Bayer Roundup Mediator Is ‘Optimistic’ With Talks Heating Up
(Bloomberg) -- Bayer AG’s settlement talks over tens of thousands of lawsuits alleging its Roundup herbicide causes cancer are heating up as the company’s lawyers meet with individual attorneys representing consumers across the U.S., according to people familiar with the negotiations.
The sessions are focused on resolving separate groups of Roundup claims rather than creating a formal global-resolution program, according to the people, who asked not to be identified because they aren’t authorized to comment publicly about the discussions. A law professor said that approach may help the company avoid an astronomical payout.
Washington-based attorney Ken Feinberg, appointed by a federal judge to serve as a settlement mediator, confirmed the meetings Thursday. “There are talks with various lawyers around the nation who have significant inventories of Roundup cases,” Feinberg said in an interview. “I’m optimistic we can reach a comprehensive settlement of this litigation.”
Chris Loder, a U.S.-based spokesman for Bayer, said “the mediation process is continuing diligently and in good faith to explore resolution under the auspices of Ken Feinberg.”
Bayer shares rose as much as 1.7% on Friday in Frankfurt.
Several trials in California and Missouri have been postponed, which lawyers said reflects the German drug and chemical giant’s effort to resolve the massive litigation exposure it took on with the purchase of the weedkiller’s maker, Monsanto Co., in 2018.
To spur settlements, some of Bayer’s lawyers are warning that Monsanto may be forced to seek bankruptcy protection if favorable deals can’t be reached to wipe out the more than 40,000 cases pending and any future suits, according to the people. Loder declined to comment on the prospects of a bankruptcy filing.
Bayer lost its first three trials to consumers who claimed exposure to the weedkiller caused them to develop non-Hodgkin’s lymphoma. Juries in those cases, all in California, awarded a combined total of more than $2.4 billion in damages. Judges later reduced the damages and Bayer has appealed the verdicts.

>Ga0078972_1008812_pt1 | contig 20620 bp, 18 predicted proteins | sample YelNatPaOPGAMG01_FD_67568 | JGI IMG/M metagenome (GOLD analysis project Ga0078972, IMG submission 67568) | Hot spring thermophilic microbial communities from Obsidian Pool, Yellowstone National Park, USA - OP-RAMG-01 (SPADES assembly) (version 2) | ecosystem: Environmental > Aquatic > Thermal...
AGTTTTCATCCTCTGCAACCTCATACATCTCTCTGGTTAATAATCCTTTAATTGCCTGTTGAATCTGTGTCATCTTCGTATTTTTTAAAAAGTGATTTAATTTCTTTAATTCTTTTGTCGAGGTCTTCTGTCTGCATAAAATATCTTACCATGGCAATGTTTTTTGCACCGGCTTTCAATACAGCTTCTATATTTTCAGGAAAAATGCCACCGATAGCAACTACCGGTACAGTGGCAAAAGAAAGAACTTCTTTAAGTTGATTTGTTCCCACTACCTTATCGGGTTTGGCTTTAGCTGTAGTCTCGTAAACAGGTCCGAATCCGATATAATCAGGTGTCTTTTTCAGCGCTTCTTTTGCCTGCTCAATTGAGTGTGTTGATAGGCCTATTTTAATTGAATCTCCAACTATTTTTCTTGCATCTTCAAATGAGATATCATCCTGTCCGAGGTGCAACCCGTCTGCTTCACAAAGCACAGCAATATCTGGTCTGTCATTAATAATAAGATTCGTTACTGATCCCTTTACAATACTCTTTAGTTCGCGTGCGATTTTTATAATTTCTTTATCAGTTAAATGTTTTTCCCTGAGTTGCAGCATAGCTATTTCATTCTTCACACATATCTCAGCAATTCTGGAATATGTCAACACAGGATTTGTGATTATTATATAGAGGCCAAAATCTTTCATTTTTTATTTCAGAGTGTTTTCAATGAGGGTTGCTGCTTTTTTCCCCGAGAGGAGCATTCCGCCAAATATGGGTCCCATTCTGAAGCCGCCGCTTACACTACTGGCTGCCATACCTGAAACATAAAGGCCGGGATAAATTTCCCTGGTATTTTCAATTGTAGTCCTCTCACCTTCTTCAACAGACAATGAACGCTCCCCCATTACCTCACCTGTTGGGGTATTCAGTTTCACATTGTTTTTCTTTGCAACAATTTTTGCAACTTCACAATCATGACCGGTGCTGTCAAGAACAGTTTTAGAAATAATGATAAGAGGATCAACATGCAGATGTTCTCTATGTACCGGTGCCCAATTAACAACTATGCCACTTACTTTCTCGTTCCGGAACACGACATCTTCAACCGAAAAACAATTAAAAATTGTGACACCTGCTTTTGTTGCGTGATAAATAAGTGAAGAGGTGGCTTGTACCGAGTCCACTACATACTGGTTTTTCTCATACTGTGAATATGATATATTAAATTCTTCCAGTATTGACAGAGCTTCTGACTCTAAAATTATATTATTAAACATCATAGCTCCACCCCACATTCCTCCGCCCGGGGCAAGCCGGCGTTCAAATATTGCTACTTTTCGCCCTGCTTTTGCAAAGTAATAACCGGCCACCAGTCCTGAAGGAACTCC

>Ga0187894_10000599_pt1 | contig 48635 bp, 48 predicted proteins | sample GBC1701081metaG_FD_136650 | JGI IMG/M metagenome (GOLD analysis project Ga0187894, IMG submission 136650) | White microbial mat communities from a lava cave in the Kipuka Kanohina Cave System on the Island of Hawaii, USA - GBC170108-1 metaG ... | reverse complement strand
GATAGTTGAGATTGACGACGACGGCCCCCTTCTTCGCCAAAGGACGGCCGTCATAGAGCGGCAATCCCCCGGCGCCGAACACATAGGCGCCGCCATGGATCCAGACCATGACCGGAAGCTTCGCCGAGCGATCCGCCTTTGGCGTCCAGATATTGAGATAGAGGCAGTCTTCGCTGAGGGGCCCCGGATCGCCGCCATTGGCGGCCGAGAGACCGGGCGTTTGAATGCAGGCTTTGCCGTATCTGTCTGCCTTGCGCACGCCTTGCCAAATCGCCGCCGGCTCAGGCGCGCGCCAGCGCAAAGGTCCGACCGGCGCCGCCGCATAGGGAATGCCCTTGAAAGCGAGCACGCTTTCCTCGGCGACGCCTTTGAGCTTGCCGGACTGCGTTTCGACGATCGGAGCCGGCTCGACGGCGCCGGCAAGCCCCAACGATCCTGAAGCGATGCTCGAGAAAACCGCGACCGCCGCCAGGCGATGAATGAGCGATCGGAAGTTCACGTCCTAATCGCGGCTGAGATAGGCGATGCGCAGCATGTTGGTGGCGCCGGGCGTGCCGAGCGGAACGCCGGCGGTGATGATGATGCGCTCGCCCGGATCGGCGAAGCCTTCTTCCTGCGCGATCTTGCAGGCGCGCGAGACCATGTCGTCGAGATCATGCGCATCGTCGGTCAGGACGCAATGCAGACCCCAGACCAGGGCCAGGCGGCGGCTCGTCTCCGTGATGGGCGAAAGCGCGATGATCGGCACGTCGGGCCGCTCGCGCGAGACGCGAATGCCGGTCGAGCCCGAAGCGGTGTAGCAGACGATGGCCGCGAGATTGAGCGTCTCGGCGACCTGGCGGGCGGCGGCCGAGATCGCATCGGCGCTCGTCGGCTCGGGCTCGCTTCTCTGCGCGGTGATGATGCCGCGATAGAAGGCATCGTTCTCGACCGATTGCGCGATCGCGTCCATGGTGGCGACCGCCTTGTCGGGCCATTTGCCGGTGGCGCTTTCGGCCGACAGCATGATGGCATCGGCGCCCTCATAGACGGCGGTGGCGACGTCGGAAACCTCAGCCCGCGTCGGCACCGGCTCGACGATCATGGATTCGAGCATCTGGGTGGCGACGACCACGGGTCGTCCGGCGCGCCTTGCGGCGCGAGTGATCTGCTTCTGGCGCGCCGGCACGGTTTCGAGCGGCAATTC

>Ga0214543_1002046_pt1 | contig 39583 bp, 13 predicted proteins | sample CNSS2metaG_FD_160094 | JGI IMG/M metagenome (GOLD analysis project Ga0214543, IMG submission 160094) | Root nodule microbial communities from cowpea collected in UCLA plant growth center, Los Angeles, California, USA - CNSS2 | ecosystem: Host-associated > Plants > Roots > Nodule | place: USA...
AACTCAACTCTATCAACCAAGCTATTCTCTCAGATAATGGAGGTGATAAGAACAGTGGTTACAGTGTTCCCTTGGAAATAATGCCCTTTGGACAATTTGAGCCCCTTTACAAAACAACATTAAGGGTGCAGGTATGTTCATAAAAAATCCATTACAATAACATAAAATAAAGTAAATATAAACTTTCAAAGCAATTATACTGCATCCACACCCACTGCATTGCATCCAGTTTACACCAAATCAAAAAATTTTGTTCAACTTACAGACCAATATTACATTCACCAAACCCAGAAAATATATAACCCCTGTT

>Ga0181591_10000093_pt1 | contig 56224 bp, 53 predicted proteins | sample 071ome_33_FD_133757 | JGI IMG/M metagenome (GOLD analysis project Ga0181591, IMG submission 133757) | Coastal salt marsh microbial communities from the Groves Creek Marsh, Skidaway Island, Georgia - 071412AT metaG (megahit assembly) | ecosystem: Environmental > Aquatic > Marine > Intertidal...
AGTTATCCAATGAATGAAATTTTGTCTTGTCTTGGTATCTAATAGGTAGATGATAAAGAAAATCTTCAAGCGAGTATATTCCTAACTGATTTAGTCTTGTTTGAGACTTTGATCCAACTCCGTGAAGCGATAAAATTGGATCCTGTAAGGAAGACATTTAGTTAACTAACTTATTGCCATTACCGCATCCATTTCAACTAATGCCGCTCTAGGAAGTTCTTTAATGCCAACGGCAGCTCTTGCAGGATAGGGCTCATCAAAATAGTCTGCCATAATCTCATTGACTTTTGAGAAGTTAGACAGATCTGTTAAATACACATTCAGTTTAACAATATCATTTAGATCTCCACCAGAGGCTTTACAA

The company has vowed to keep defending Roundup and faces more trials this month in California and in St. Louis, which is known as a plaintiff-friendly venue. It’s where a jury hit Johnson & Johnson in 2018 with a $4.7 billion verdict in a case brought by women who said they got cancer from using baby powder. J&J is appealing that verdict.
Major Bayer investors -- such as U.S.-based billionaire Paul Singer’s Elliott Management Corp. -- have urged the company to drop its defend-at-all-cost approach to the suits and consider a settlement.
The number of Roundup cases has skyrocketed with Bayer’s trial losses. Other companies faced with a tsunami of suits -- such as the litigation over Purdue Pharma LP’s marketing of its OxyContin opioid painkiller -- have filed for Chapter 11 protection from creditors to cut their losses.
Feinberg said he’s “not heard one word” about Monsanto contemplating bankruptcy to deal with the Roundup litigation.
Jennifer Moore, a Louisville, Kentucky-based lawyer, helped persuade a Roundup jury in California to award her client $80.3 million, later reduced to $25.3 million.
“We are always willing to continue negotiations on behalf of our clients.” she said in an emailed statement.
Bayer may be trying to negotiate individual lawyers’ cases, rather than dealing with all 42,700 cases in a structured settlement program, to hold down the total payout, said Carl Tobias, a University of Richmond law professor who teaches about mass-tort litigation.
He said some companies -- such as the drugmaker Wyeth -- saw their settlement costs spiral out of control after they set up comprehensive settlement programs to resolve suits. Wyeth, which made the fen-phen weight-loss combination, wound up paying as much as $21 billion to settle all the cases alleging it caused heart problems. The company is a unit of Pfizer Inc.
“When you have a formal program, you have to deal with the weight of all the cases combined when you start figuring out a settlement,” he said. “Limiting negotiations to individual lawyers or small groups gives the company a negotiating edge.”
The case is In re: Roundup Products Liability Litigation, MDL 2741, U.S. District Court, Northern District of California (San Francisco).
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